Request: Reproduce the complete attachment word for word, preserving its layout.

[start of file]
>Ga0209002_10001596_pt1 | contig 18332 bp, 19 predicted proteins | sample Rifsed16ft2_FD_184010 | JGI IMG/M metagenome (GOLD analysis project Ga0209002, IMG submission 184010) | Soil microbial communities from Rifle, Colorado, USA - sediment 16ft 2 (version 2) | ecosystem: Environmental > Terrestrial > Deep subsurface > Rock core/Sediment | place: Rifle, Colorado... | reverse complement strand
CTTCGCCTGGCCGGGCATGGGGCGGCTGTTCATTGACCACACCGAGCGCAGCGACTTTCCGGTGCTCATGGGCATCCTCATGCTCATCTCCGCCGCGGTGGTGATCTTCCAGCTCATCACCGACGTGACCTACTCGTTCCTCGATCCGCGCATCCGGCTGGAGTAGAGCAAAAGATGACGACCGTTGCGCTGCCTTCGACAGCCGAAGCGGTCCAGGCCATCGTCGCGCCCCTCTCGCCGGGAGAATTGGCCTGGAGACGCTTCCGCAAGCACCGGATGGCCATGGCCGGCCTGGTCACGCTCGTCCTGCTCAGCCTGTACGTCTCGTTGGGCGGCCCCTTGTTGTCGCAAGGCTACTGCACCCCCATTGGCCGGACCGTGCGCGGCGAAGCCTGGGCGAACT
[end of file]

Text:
>Ga0209002_10001596_pt1 | contig 18332 bp, 19 predicted proteins | sample Rifsed16ft2_FD_184010 | JGI IMG/M metagenome (GOLD analysis project Ga0209002, IMG submission 184010) | Soil microbial communities from Rifle, Colorado, USA - sediment 16ft 2 (version 2) | ecosystem: Environmental > Terrestrial > Deep subsurface > Rock core/Sediment | place: Rifle, Colorado... | reverse complement strand
CTTCGCCTGGCCGGGCATGGGGCGGCTGTTCATTGACCACACCGAGCGCAGCGACTTTCCGGTGCTCATGGGCATCCTCATGCTCATCTCCGCCGCGGTGGTGATCTTCCAGCTCATCACCGACGTGACCTACTCGTTCCTCGATCCGCGCATCCGGCTGGAGTAGAGCAAAAGATGACGACCGTTGCGCTGCCTTCGACAGCCGAAGCGGTCCAGGCCATCGTCGCGCCCCTCTCGCCGGGAGAATTGGCCTGGAGACGCTTCCGCAAGCACCGGATGGCCATGGCCGGCCTGGTCACGCTCGTCCTGCTCAGCCTGTACGTCTCGTTGGGCGGCCCCTTGTTGTCGCAAGGCTACTGCACCCCCATTGGCCGGACCGTGCGCGGCGAAGCCTGGGCGAACT